Cuernavaca, Mexico

General Information

Administrative status

Capital of the state of Morelos, Mexico

Earliest 16th-Century Monasteries on the Slopes of Popocatepetl

Registration Year

1994

Historical function

Religious

Location and site

These 14 monasteries stand on the slopes of Popocatepetl, to the south-east of Mexico City. They are in an excellent state of conservation and are good examples of the architectural style adopted by the first missionaries – Franciscans, Dominicans and Augustinians – who converted the indigenous populations to Christianity in the early 16th century. They also represent an example of a new architectural concept in which open spaces are of renewed importance. The influence of this style is felt throughout the Mexican territory and even beyond its borders.

Urban Morphology

The monasteries also represent an example of a new architectural concepts in which open spaces are of renewed importance. The influence of this style is felt throughout the Mexican territory and even beyond its borders. The distinctive characteristic of these monasteries reside in the relationship between built and open spaces and, above all, in the emphasis placed on the wide forecourt or atrium with its individual posas and open chapels that offered a variety of solutions. The monasteries were founded in areas of dense indigenous settlement, with the object of providing focal points for urban settlements, a role which has survived to the present day.

Registration Criteria

Criterion (ii): The considerable influence exercised by the architectural model of the monasteries, which spread over a very wide area, is incontestable, because it operated not only in the second half of the 16th century in the centre and south-east of Mexico, but continued with the expansion of colonization and evangelization of the lands to the north in the 18th century, reaching the present-day USA from the Atlantic to the Pacific coasts, in the form of a large number of smaller establishments known as “missions” rather than” monasteries.

Criterion (iv): The group of monasteries selected as being representative of the large total, considered both as a family and as an individual buildings bears characteristic witness to a certain type of the structure, architectural as well as urban, which served as the centre of new human establishments for the reorganization of an enormous territory and for the introduction of new social and cultural elements.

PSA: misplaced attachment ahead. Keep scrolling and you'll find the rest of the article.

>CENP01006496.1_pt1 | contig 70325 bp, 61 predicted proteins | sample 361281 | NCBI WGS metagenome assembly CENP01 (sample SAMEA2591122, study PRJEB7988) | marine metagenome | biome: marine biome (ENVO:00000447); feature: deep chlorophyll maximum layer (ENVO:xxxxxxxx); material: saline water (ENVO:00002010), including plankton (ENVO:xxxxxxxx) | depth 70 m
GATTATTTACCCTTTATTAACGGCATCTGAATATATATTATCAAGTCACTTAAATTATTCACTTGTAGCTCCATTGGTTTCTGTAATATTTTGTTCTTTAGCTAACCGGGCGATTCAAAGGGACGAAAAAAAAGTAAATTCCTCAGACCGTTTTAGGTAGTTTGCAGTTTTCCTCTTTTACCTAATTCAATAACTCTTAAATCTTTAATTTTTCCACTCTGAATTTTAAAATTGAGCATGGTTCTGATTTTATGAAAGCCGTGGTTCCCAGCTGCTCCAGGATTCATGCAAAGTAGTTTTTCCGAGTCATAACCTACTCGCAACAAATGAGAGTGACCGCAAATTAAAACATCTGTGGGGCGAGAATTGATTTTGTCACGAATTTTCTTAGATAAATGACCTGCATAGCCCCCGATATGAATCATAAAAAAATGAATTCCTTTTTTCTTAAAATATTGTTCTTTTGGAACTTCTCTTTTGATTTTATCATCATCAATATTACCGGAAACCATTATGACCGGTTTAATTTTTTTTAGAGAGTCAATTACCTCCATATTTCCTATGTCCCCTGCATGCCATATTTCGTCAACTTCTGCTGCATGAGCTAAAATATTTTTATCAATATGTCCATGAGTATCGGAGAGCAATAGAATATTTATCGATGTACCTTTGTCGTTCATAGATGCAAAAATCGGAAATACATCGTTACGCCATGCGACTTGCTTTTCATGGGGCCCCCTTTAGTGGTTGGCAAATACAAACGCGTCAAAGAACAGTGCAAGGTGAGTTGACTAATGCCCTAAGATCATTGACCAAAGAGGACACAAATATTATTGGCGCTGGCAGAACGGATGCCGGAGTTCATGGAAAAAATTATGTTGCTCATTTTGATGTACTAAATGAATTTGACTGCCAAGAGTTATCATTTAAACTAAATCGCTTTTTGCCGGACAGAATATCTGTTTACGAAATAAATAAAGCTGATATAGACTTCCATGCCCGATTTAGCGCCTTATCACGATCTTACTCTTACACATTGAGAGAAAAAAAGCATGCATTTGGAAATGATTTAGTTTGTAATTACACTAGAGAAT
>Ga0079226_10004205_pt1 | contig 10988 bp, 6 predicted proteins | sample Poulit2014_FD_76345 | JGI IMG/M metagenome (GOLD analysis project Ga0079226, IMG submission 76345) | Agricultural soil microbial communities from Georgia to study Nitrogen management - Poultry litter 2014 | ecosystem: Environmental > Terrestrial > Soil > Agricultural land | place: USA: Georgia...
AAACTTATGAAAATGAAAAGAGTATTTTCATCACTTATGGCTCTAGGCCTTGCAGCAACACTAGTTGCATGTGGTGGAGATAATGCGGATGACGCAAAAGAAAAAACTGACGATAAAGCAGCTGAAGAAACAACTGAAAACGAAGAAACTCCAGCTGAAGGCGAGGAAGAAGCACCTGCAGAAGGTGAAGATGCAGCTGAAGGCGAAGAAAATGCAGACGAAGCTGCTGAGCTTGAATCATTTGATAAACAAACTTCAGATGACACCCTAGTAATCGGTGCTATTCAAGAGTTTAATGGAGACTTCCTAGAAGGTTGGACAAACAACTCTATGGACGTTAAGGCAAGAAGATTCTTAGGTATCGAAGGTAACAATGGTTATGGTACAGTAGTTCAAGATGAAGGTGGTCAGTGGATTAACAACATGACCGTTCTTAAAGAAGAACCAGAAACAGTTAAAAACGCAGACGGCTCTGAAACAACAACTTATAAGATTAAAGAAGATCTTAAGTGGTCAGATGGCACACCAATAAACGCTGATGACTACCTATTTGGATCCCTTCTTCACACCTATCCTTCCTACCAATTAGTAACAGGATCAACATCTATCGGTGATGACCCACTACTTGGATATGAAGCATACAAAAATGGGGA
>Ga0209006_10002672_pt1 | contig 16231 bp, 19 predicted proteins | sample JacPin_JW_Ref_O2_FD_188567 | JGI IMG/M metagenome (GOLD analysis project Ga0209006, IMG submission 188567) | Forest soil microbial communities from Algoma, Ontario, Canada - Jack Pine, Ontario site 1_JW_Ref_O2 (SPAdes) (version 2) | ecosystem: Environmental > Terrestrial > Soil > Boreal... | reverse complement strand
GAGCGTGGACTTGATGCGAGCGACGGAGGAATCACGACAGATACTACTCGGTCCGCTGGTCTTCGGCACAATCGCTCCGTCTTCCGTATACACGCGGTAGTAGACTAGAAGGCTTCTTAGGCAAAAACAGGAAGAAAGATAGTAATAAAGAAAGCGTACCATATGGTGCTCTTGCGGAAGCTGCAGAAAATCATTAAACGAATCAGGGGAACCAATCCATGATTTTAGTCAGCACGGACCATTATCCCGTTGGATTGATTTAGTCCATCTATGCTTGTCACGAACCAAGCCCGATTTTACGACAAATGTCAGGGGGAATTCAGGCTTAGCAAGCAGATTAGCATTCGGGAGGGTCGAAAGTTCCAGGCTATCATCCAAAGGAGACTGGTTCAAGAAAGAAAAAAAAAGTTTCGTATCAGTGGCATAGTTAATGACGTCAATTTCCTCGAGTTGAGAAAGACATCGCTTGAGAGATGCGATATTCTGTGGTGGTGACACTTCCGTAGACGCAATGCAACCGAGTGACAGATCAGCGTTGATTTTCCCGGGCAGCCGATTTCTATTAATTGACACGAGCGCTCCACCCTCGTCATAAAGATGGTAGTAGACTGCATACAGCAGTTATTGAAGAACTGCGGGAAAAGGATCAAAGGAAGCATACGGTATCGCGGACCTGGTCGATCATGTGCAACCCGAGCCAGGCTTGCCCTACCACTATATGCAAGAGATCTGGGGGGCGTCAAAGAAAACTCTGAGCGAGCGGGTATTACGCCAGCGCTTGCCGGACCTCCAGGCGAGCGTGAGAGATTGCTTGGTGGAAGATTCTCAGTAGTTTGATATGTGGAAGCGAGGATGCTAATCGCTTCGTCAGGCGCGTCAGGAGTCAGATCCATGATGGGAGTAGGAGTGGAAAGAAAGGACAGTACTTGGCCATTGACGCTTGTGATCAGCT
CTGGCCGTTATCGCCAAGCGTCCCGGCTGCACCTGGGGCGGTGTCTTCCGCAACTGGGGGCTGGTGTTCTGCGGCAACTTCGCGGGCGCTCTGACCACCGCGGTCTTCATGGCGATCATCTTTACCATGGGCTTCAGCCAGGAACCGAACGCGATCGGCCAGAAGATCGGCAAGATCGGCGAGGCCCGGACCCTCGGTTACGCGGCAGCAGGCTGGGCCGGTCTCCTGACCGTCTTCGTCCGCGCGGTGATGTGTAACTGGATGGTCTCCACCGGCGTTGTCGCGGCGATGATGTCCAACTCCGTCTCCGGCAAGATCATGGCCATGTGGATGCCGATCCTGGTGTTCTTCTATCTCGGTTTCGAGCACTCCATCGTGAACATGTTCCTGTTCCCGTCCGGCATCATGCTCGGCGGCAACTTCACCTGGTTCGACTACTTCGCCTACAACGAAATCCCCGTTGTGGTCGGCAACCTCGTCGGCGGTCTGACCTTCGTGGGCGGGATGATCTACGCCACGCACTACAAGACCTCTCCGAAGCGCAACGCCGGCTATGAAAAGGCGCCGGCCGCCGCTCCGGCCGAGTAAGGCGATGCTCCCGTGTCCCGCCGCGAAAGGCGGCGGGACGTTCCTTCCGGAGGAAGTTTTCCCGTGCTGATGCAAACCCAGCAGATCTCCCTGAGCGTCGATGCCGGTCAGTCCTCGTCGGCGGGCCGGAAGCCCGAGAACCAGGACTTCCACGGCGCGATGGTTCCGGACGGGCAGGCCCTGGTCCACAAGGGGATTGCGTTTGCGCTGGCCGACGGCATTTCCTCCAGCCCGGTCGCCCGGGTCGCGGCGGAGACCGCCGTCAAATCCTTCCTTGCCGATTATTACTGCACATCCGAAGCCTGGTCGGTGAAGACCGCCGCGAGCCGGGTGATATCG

Historical Reference

The earliest 16th- Century Monasteries on the Slopes of Popocatepetl is a serial property with 14 component parts located in the states of Morelos and Puebla in Mexico, built as part of the evangelization and colonization of the northern territories of Mexico. The monasteries are Atlatlahucan, Cuernavaca, Tetela del Volcan, Yautepec, Ocuituco, Tepoztlan, Tlayacapan, Totolapan, Yecapixtla, Hueyapan and Zacualpan de Amilpas in Morelos and Calpan, Huetotzingo and Tochimilco in Puebla. These monasteries are considered to represent good examples of the architectural style adopted by the first missionaries – Franciscans, Dominicans and Augustinians –, with spatial solutions and the architectural expressions that materialized the fusion and synthesis of heterogeneous elements. A considerable number of these buildings have an explicit military aspect, and compositional elements with definite Mudejar and Renaissance origin. The expression of the native culture is also present, from the open spaces used for worship to the work expressed on the decorations and the wall paintings.

Contact

Presidente Francisco Antonio Villalobos Adan

Presidente Municipal de Cuernavaca
Gobierno Municipal de Cuernavaca

Calle Motolinía No. 2 antes 13
Cuernavaca, México
62000

777.329.5500 ext. 4438
presidenciamunicipalcuernavaca@gmail.com

Sr. Jose Arturo Aguirre

josearturoaguirre2015@gmail.com

Ing. Jorge Miguel Dada Guerrero

Regidor Presidente de la Comisión de Turismo
Gobierno Municipal de Cuernavaca

Calle Motolinía No. 2 antes 13 Esq. Netzahualcóyotl Col. Centro.
Cuernavaca, México
62000

777.329.5588
jorge.m.dada@gmail.com